Many law firms targeting office returns shortly after Labor Day have since delayed those plans, citing the recent spike in Covid-19 infections caused by the delta variant.
Dechert and Bryan Cave Leighton Paisner have bumped their reopening dates to Oct. 4 from early September. Mintz Levin, which was slated to reopen on Monday, has moved its reopening date to Oct.18, as has Wall Street’s Simpson Thacher & Bartlett.
Elite New York firm Davis Polk & Wardwell went ahead with its office reopening on Monday, but said it wouldn’t require associates and counsel to come in for a specific number of days per week. Rival Skadden Arps Slate Meagher & Flom, which previously said it would expect lawyers to be in the office three days a week starting Monday, didn’t respond to inquiries about the status of that plan.
Law firms that have already been out of the office for nearly 18 months could miss the window for reopening in 2021. That has some leaders worried about how long-term remote work will affect the future of their firms.
“How long can we wait ‘til we start doing irreparable harm to your culture, to training, to all those value propositions from in-person interaction?” BakerHostetler chairman Paul Schmidt said in an interview with Bloomberg Law.
The firm planned to officially reopen its office Sept. 8. Faced with the rapid increase in infection rates in all of the cities where it has offices, BakerHostetler decided last month that it would postpone that plan to a date still to be determined, Schmidt said.
Firms have to balance concerns about the impact of remote work with the demands of their own lawyers, amid one of the tightest talent markets in recent memory.
Voluntary or Mandatory?
Big Law firms moved to close their offices as the pandemic spread across the U.S. last spring, sending attorneys and staff home to work. In the months since the Covid-19 pandemic, law firms have attempted to come up with plans to safely reintroduce their attorneys back to the office, while also trying to retain some of the flexibility gained from working remotely during the pandemic.
Some firms reopened their offices on a voluntary basis, often with vaccination requirements, as Covid-19 cases began to slow earlier this year. Many circled early September on their calendars for official reopenings, mandating attorneys’ attendance in some capacity at most firms, before pushing those dates back.
“Throughout the pandemic, our people’s safety has been and continues to be our paramount concern and the foundational principle guiding our decisions,” said Hogan Lovells’ regional managing partner for the Americas Richard Lorenzo, in a statement emailed to Bloomberg Law.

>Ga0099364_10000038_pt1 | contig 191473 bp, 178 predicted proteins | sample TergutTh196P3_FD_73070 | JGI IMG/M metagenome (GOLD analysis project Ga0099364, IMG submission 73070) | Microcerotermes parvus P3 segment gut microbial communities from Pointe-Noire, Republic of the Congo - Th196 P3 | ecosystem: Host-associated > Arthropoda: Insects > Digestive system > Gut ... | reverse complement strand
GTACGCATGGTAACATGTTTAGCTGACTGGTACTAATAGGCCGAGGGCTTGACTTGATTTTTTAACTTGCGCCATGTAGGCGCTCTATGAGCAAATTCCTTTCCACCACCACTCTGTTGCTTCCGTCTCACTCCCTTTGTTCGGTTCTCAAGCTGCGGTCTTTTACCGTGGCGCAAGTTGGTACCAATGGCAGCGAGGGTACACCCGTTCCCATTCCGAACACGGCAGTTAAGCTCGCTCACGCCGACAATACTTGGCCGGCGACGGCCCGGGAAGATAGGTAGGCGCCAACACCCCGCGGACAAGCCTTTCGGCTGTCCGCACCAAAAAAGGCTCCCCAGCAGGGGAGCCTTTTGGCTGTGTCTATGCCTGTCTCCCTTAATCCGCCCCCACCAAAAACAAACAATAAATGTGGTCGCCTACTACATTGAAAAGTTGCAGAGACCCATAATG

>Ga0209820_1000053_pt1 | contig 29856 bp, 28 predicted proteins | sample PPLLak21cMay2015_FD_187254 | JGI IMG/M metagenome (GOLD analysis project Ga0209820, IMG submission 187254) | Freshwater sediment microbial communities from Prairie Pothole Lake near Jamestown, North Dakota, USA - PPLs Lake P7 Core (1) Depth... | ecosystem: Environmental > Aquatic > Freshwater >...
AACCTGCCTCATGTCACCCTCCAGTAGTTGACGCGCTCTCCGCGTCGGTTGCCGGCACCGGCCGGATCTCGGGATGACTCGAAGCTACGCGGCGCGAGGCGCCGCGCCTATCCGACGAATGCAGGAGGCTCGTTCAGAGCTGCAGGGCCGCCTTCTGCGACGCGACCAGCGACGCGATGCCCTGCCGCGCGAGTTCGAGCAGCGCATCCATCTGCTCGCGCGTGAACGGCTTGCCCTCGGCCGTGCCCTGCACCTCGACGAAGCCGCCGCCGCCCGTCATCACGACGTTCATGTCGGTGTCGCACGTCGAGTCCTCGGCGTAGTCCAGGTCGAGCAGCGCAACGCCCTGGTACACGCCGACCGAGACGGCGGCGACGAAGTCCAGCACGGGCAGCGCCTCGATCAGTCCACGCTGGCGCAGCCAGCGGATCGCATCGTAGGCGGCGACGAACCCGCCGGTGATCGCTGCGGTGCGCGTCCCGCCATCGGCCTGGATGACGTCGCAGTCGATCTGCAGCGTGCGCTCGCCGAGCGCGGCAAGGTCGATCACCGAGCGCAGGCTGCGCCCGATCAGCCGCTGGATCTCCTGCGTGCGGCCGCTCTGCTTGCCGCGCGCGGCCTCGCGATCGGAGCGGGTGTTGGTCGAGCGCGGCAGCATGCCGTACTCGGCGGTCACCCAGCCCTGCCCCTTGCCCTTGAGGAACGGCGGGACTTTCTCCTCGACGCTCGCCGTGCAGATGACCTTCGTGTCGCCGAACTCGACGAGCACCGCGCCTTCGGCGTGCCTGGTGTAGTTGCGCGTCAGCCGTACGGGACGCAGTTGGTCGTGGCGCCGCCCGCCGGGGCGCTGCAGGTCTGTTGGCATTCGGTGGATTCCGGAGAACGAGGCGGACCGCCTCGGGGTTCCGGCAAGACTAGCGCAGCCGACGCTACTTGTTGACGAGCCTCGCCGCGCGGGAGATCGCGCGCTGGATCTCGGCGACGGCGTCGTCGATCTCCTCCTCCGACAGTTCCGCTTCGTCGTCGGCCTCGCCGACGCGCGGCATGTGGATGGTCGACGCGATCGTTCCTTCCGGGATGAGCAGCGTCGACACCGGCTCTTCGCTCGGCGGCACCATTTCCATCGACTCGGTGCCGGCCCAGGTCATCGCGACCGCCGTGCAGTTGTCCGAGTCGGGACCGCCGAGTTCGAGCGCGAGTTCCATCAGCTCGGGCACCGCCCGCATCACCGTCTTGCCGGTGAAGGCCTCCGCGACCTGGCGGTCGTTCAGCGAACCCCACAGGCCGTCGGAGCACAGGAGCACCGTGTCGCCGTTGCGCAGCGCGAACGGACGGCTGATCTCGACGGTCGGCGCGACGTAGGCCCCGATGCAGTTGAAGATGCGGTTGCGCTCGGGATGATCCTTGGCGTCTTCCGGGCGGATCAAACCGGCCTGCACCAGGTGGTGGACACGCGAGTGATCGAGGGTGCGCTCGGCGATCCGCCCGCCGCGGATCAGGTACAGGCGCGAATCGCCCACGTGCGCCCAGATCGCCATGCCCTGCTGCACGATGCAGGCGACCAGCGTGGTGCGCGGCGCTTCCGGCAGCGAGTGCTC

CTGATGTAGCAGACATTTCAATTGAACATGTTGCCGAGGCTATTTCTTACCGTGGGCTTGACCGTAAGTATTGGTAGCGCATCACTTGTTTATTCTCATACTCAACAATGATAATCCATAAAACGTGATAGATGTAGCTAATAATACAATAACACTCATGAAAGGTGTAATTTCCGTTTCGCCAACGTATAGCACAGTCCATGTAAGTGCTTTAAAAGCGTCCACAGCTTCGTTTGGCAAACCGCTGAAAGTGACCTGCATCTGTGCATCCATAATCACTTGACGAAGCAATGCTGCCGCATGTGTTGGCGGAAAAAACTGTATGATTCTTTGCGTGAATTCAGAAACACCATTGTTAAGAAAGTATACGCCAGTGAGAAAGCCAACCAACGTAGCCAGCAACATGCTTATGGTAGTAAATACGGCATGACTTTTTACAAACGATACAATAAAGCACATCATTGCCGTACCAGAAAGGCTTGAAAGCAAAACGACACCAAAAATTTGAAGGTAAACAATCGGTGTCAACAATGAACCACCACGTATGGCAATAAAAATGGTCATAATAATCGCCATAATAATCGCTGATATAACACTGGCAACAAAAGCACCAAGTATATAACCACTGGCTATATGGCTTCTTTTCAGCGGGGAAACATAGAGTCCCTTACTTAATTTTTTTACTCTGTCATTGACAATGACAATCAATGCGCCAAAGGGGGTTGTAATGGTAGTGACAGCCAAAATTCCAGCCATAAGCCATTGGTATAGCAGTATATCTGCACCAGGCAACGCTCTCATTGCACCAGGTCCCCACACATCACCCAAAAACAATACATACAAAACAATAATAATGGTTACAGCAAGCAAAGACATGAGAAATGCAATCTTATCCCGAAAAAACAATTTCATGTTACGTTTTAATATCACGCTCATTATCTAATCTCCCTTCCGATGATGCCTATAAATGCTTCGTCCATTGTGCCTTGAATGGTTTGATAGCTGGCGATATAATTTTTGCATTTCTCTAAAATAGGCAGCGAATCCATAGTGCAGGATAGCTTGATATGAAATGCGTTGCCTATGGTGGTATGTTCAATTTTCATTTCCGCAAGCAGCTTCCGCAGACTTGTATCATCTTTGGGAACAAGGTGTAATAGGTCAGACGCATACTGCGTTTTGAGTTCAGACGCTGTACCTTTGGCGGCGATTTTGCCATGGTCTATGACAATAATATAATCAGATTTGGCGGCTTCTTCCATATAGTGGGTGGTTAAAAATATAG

The firm delayed its reopening from September to November 1.
For lawyers at some firms where returns are still voluntary, but encouraged, the expectations may not be clear, Larry Scott, a Texas-based legal recruiter at Major, Lindsey & Africa, said.
“There’s not much difference between highly encouraged and mandatory,” Scott said. “I have heard when talking to friends socially that their offices have been open since whatever date. And pretty much everybody is going.“
The window for firms to reopen this year is increasingly narrow, according to BakerHostetler’s Schmidt.
“Once you get past the beginning of November, you’re looking at Thanksgiving, and then the December holidays,” he said.
Reopening around the holidays poses a number of challenges, Schmidt said. There is the increased risk for potential exposure to the virus as people gather to celebrate and travel plans that will keep many out of the office.
“If you miss that window, you’re probably talking about sometime early in 2022, which is a really daunting thing to think about,” Schmidt said.
“I don’t think it’s sustainable in the long run,” he said of keeping office attendance voluntary. “The question is: How long can the short run be?” he said.
Firms weighing return-to-office plans have a lot to balance, said Kent Zimmermann, a consultant for law firm management at The Zeughauser Group.
There are benefits to working in-person, particularly for relationship building across practices and offices as well as for younger lawyers, Zimmermann said.
At the same time, firms are trying to make office return decisions amid a talent war that has resulted in big bonuses and salary bumps aimed at keeping lawyers from looking elsewhere. They are taking extra care to try to make their lawyers feel comfortable by offer flexibility and ensuring they are “not drawing lines in the sand unnecessarily,” Zimmermann said.